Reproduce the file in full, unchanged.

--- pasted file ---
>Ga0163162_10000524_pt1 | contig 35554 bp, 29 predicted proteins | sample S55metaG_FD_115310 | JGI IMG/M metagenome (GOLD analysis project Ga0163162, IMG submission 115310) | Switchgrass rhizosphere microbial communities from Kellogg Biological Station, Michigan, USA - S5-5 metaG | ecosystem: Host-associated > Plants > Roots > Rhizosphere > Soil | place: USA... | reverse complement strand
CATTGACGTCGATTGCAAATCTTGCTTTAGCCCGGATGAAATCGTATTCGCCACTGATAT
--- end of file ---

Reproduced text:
>Ga0163162_10000524_pt1 | contig 35554 bp, 29 predicted proteins | sample S55metaG_FD_115310 | JGI IMG/M metagenome (GOLD analysis project Ga0163162, IMG submission 115310) | Switchgrass rhizosphere microbial communities from Kellogg Biological Station, Michigan, USA - S5-5 metaG | ecosystem: Host-associated > Plants > Roots > Rhizosphere > Soil | place: USA... | reverse complement strand
CATTGACGTCGATTGCAAATCTTGCTTTAGCCCGGATGAAATCGTATTCGCCACTGATAT